Thursday, December 2, 2010

...the rains came...and came...and came!

Today was our first reasonably fine day in weeks
the tractors sit silently
the men wait patiently
the silos are only half full

I tried to take some photos of the bridges 
under water but 
couldn't get close enough for all
the other 

That's not me of course
I am serious about this
I need to take photos for you!!!

The traffic in town is appalling
more like Sydney than a country town
as they edge the semis
around the swollen river banks
and over the old bridges that weren't
meant to take these weights

The school children stayed home
the roads are all closed

Tonight our river is going down
but in other towns they wait fearfully
for the expected rises still to come

After more than ten years of drought
this is a cruel way to end it

These beautiful paddocks overflowing
with the best growth in years,
the answer to so many prayers,
are fit now only for feed
if and when they can get the machinery in
without becoming hopelessly bogged

Say a little prayer for our farmers when you go to bed tonight
they need all the help they can get



  1. I have just realised that this is my 102nd post!!!
    Who would have thought I would still be here AND next Thursday will be my first anniversary!!!!
    Have to try and come up with something pretty good for that just so long as I don't forget it!!!

  2. A farmer's life is so full of uncertainty -- I hope this crop can be salvaged.

  3. Julienne, Mother nature sure has a mind of her own. Living in suburbia Calif. I find it so interesting how other parts of the world deal with life and its uncertainties. I can not imagine that much rain to cover bridges!! I hope all works out for all concerned.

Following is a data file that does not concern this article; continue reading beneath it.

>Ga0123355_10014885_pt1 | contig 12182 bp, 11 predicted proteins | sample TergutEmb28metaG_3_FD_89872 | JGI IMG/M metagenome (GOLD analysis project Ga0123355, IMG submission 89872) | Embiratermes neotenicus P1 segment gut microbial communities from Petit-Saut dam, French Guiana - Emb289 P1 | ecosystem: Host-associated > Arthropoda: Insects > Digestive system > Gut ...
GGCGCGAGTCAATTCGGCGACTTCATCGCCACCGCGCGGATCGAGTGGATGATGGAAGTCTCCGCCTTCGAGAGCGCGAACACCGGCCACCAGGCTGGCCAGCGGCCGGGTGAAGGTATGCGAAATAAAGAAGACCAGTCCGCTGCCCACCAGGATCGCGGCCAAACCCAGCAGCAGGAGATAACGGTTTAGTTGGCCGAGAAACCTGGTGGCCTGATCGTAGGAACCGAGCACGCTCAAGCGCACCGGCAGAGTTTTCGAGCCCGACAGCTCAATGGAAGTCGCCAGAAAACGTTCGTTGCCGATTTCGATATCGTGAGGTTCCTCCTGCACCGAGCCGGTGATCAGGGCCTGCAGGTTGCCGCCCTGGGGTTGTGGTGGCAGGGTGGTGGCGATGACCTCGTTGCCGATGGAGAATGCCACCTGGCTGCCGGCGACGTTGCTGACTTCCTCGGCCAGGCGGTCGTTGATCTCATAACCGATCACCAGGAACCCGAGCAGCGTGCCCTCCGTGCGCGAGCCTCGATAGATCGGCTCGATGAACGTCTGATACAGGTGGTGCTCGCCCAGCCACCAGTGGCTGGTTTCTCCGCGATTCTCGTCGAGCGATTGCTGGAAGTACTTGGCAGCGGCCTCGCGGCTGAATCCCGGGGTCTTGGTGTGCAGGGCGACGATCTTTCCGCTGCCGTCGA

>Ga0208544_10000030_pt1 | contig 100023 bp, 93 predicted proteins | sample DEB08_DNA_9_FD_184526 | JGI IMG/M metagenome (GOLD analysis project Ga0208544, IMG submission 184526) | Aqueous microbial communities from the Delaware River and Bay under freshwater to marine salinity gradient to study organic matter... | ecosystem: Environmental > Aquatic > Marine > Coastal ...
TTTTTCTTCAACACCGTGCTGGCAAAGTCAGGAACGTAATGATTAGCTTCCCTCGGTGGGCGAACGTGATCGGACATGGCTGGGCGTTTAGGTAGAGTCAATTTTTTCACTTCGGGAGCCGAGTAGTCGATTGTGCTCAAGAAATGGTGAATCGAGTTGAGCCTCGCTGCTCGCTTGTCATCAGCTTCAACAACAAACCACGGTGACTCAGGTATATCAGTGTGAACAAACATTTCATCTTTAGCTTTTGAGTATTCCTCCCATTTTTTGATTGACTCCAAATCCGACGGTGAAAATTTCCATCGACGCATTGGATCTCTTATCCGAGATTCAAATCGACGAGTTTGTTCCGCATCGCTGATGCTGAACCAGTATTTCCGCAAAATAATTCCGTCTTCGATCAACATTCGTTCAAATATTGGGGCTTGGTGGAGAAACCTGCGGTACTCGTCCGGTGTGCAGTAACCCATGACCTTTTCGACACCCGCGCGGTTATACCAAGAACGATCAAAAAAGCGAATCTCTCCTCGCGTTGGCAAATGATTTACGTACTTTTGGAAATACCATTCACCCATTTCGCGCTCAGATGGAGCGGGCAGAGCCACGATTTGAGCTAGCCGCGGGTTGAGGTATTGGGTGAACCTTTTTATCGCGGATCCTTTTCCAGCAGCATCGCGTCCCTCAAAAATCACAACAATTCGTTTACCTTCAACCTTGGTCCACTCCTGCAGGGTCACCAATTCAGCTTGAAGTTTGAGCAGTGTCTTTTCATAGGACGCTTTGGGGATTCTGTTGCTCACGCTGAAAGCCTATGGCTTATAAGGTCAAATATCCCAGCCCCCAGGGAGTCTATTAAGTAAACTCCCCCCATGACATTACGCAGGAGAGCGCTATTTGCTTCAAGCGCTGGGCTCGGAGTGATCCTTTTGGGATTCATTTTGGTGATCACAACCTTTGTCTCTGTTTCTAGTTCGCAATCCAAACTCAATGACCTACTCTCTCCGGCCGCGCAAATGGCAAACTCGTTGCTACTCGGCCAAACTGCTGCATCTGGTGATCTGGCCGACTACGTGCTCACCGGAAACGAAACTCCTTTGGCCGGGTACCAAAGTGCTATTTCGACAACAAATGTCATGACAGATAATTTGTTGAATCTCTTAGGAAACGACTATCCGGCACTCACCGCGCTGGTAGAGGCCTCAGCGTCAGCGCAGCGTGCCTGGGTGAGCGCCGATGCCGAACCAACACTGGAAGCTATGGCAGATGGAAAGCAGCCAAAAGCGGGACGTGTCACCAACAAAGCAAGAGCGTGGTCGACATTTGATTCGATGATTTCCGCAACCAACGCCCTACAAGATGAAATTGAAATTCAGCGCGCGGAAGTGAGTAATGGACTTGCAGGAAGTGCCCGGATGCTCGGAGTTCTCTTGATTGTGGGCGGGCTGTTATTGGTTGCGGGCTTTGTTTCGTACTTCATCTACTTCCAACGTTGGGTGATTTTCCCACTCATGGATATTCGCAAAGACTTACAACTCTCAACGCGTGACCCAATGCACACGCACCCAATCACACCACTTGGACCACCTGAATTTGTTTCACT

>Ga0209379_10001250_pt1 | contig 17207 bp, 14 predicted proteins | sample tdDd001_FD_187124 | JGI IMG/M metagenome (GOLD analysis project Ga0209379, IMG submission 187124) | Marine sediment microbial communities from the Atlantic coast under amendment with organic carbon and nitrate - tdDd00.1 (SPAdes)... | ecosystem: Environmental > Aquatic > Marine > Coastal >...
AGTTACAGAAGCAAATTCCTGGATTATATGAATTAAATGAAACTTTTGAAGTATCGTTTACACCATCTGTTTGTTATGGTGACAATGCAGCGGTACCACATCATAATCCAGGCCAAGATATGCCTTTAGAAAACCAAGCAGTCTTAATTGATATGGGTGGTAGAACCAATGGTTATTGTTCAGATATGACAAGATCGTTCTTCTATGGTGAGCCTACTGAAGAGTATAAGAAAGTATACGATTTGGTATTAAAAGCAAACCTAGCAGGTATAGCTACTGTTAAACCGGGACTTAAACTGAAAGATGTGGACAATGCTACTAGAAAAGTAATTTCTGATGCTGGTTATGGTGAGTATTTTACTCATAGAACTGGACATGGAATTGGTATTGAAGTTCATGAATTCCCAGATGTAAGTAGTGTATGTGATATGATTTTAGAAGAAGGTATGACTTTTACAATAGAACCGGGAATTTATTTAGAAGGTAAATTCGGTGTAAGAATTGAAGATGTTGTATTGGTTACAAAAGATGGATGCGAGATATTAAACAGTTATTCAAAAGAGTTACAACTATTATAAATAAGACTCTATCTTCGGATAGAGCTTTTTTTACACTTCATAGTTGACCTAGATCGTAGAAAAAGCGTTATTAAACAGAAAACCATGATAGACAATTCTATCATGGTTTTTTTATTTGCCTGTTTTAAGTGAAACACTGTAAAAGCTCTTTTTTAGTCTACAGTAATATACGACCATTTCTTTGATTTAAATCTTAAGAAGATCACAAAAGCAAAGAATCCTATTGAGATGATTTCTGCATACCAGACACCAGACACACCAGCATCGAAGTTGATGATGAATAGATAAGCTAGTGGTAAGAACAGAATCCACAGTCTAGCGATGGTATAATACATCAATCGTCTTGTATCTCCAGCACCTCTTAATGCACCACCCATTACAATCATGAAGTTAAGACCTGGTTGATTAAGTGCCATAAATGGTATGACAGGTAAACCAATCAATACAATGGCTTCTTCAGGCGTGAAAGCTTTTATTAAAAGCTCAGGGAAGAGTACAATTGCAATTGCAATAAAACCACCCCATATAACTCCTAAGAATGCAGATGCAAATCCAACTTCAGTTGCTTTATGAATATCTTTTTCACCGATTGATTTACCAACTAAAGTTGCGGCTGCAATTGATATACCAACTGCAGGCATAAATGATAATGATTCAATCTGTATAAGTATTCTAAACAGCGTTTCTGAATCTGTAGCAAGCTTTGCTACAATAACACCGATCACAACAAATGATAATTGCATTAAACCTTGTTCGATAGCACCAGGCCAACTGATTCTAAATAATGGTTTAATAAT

Thankyou for your sweet visits to my blog, love seeing you there!! Kathysue

  4. Poor farmers - they work so hard, are rewarded so meagerly and live at the whim of the weather. I wish your drought had ended more temperately.

  5. Hi Julienne - we've been a bit waterlogged up this way as well. The bridge we have to cross (over the mighty Mulgrave!) to get home to the Valley was flooded last Friday. Lucky I managed to get home before it went over. I really feel for the farmers - drought one day/floods the next. I hope they can get into the paddocks to harvest. Congratulations on your 102nd post - a great achievement! ;)Sharyne

  6. It seems like that's how droughts do end, I remember same thing happening at home some thirty years ago. I will say a prayer for those farmers, and all farmers of the world who feed us. Loved your blog, hope to come back soon.

  7. My thoughts and prayers are with the farmers Julienne. As we are farmers and almost ready to start our harvest, we can only imagine the loss and disappointment.
    Congratulations on over 100 posts and Happy Anniversary for next week! I always enjoy your posts.
    Rebecca x

  8. Why? Why? Why?

    No answers, we humans are totally powerless over nature.

    What a hard way to learn this lesson.

    xo jane

  9. It seems like there has been so much devastation this year with the weather.

    What a good reminder that every time one of these natural disasters happens how much it effects our farmers.

  10. The same here for our farmers Julienne. Wish the rain could just fall where it is needed. Such a fabulous post! I know so many people who think that the rain must be the answer to the drought...but for farmers, timing is everything. Thoughts are with them and their families. Happy 102nd post to you my dear, what a fabulous accomplishment and I am so looking forward to reading the next 102 plus.... ~ xx


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